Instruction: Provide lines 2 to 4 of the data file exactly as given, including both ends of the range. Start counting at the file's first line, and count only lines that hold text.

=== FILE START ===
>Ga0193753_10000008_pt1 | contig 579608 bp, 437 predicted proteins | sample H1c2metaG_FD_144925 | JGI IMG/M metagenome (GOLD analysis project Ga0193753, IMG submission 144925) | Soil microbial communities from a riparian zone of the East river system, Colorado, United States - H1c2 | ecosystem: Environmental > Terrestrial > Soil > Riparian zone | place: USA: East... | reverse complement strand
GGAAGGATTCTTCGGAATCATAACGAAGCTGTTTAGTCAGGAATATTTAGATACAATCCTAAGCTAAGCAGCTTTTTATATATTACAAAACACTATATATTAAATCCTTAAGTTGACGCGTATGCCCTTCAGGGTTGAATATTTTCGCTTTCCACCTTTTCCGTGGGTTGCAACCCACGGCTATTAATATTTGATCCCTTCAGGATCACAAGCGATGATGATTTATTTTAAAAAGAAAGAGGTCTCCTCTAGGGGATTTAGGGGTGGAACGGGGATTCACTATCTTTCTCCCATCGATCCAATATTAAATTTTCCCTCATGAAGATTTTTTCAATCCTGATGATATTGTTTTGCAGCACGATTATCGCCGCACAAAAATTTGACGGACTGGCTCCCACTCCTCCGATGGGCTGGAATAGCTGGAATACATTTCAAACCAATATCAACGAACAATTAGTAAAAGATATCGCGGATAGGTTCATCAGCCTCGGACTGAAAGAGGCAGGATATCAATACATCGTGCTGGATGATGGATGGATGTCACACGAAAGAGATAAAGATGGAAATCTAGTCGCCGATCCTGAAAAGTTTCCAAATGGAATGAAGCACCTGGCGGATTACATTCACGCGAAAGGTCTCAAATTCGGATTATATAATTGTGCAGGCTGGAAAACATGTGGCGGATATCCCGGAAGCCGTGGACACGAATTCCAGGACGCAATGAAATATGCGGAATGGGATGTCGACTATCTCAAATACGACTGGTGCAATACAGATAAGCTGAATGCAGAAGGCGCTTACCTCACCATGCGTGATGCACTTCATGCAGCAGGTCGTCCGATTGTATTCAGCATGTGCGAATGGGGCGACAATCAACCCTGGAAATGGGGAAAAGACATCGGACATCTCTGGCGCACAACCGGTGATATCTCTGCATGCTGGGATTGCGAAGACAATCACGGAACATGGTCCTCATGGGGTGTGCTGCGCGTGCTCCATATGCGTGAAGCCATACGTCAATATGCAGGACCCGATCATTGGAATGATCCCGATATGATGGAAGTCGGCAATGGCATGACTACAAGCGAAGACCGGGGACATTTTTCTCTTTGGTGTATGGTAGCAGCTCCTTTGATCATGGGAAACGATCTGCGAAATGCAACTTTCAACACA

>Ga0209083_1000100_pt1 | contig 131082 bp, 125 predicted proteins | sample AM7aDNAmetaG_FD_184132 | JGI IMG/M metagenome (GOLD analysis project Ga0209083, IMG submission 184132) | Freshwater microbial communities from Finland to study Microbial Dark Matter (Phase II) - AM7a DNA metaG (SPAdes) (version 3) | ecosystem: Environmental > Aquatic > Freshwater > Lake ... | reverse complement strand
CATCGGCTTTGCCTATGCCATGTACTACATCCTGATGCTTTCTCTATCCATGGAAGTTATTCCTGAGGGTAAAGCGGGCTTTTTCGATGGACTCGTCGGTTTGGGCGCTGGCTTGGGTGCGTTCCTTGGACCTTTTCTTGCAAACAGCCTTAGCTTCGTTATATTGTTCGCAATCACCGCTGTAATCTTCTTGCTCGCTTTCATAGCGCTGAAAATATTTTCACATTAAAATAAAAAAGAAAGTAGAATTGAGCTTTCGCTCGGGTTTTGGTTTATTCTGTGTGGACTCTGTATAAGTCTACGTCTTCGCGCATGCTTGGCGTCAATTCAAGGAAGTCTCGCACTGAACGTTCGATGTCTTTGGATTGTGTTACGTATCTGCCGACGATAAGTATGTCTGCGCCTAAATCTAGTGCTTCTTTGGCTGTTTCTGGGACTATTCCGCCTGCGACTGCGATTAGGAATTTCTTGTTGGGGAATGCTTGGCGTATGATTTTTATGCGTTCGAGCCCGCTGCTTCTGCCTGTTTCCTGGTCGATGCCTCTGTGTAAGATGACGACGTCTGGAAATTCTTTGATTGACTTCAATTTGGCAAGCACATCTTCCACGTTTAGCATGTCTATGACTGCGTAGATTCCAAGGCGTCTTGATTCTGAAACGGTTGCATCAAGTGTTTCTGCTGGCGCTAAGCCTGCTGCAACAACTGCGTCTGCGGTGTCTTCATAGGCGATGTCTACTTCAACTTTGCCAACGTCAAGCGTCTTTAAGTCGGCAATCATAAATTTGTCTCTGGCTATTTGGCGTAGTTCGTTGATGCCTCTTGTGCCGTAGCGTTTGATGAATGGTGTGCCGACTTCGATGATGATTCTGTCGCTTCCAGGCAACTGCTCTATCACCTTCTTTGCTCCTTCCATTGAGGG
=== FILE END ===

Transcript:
GGAAGGATTCTTCGGAATCATAACGAAGCTGTTTAGTCAGGAATATTTAGATACAATCCTAAGCTAAGCAGCTTTTTATATATTACAAAACACTATATATTAAATCCTTAAGTTGACGCGTATGCCCTTCAGGGTTGAATATTTTCGCTTTCCACCTTTTCCGTGGGTTGCAACCCACGGCTATTAATATTTGATCCCTTCAGGATCACAAGCGATGATGATTTATTTTAAAAAGAAAGAGGTCTCCTCTAGGGGATTTAGGGGTGGAACGGGGATTCACTATCTTTCTCCCATCGATCCAATATTAAATTTTCCCTCATGAAGATTTTTTCAATCCTGATGATATTGTTTTGCAGCACGATTATCGCCGCACAAAAATTTGACGGACTGGCTCCCACTCCTCCGATGGGCTGGAATAGCTGGAATACATTTCAAACCAATATCAACGAACAATTAGTAAAAGATATCGCGGATAGGTTCATCAGCCTCGGACTGAAAGAGGCAGGATATCAATACATCGTGCTGGATGATGGATGGATGTCACACGAAAGAGATAAAGATGGAAATCTAGTCGCCGATCCTGAAAAGTTTCCAAATGGAATGAAGCACCTGGCGGATTACATTCACGCGAAAGGTCTCAAATTCGGATTATATAATTGTGCAGGCTGGAAAACATGTGGCGGATATCCCGGAAGCCGTGGACACGAATTCCAGGACGCAATGAAATATGCGGAATGGGATGTCGACTATCTCAAATACGACTGGTGCAATACAGATAAGCTGAATGCAGAAGGCGCTTACCTCACCATGCGTGATGCACTTCATGCAGCAGGTCGTCCGATTGTATTCAGCATGTGCGAATGGGGCGACAATCAACCCTGGAAATGGGGAAAAGACATCGGACATCTCTGGCGCACAACCGGTGATATCTCTGCATGCTGGGATTGCGAAGACAATCACGGAACATGGTCCTCATGGGGTGTGCTGCGCGTGCTCCATATGCGTGAAGCCATACGTCAATATGCAGGACCCGATCATTGGAATGATCCCGATATGATGGAAGTCGGCAATGGCATGACTACAAGCGAAGACCGGGGACATTTTTCTCTTTGGTGTATGGTAGCAGCTCCTTTGATCATGGGAAACGATCTGCGAAATGCAACTTTCAACACA

>Ga0209083_1000100_pt1 | contig 131082 bp, 125 predicted proteins | sample AM7aDNAmetaG_FD_184132 | JGI IMG/M metagenome (GOLD analysis project Ga0209083, IMG submission 184132) | Freshwater microbial communities from Finland to study Microbial Dark Matter (Phase II) - AM7a DNA metaG (SPAdes) (version 3) | ecosystem: Environmental > Aquatic > Freshwater > Lake ... | reverse complement strand
CATCGGCTTTGCCTATGCCATGTACTACATCCTGATGCTTTCTCTATCCATGGAAGTTATTCCTGAGGGTAAAGCGGGCTTTTTCGATGGACTCGTCGGTTTGGGCGCTGGCTTGGGTGCGTTCCTTGGACCTTTTCTTGCAAACAGCCTTAGCTTCGTTATATTGTTCGCAATCACCGCTGTAATCTTCTTGCTCGCTTTCATAGCGCTGAAAATATTTTCACATTAAAATAAAAAAGAAAGTAGAATTGAGCTTTCGCTCGGGTTTTGGTTTATTCTGTGTGGACTCTGTATAAGTCTACGTCTTCGCGCATGCTTGGCGTCAATTCAAGGAAGTCTCGCACTGAACGTTCGATGTCTTTGGATTGTGTTACGTATCTGCCGACGATAAGTATGTCTGCGCCTAAATCTAGTGCTTCTTTGGCTGTTTCTGGGACTATTCCGCCTGCGACTGCGATTAGGAATTTCTTGTTGGGGAATGCTTGGCGTATGATTTTTATGCGTTCGAGCCCGCTGCTTCTGCCTGTTTCCTGGTCGATGCCTCTGTGTAAGATGACGACGTCTGGAAATTCTTTGATTGACTTCAATTTGGCAAGCACATCTTCCACGTTTAGCATGTCTATGACTGCGTAGATTCCAAGGCGTCTTGATTCTGAAACGGTTGCATCAAGTGTTTCTGCTGGCGCTAAGCCTGCTGCAACAACTGCGTCTGCGGTGTCTTCATAGGCGATGTCTACTTCAACTTTGCCAACGTCAAGCGTCTTTAAGTCGGCAATCATAAATTTGTCTCTGGCTATTTGGCGTAGTTCGTTGATGCCTCTTGTGCCGTAGCGTTTGATGAATGGTGTGCCGACTTCGATGATGATTCTGTCGCTTCCAGGCAACTGCTCTATCACCTTCTTTGCTCCTTCCATTGAGGG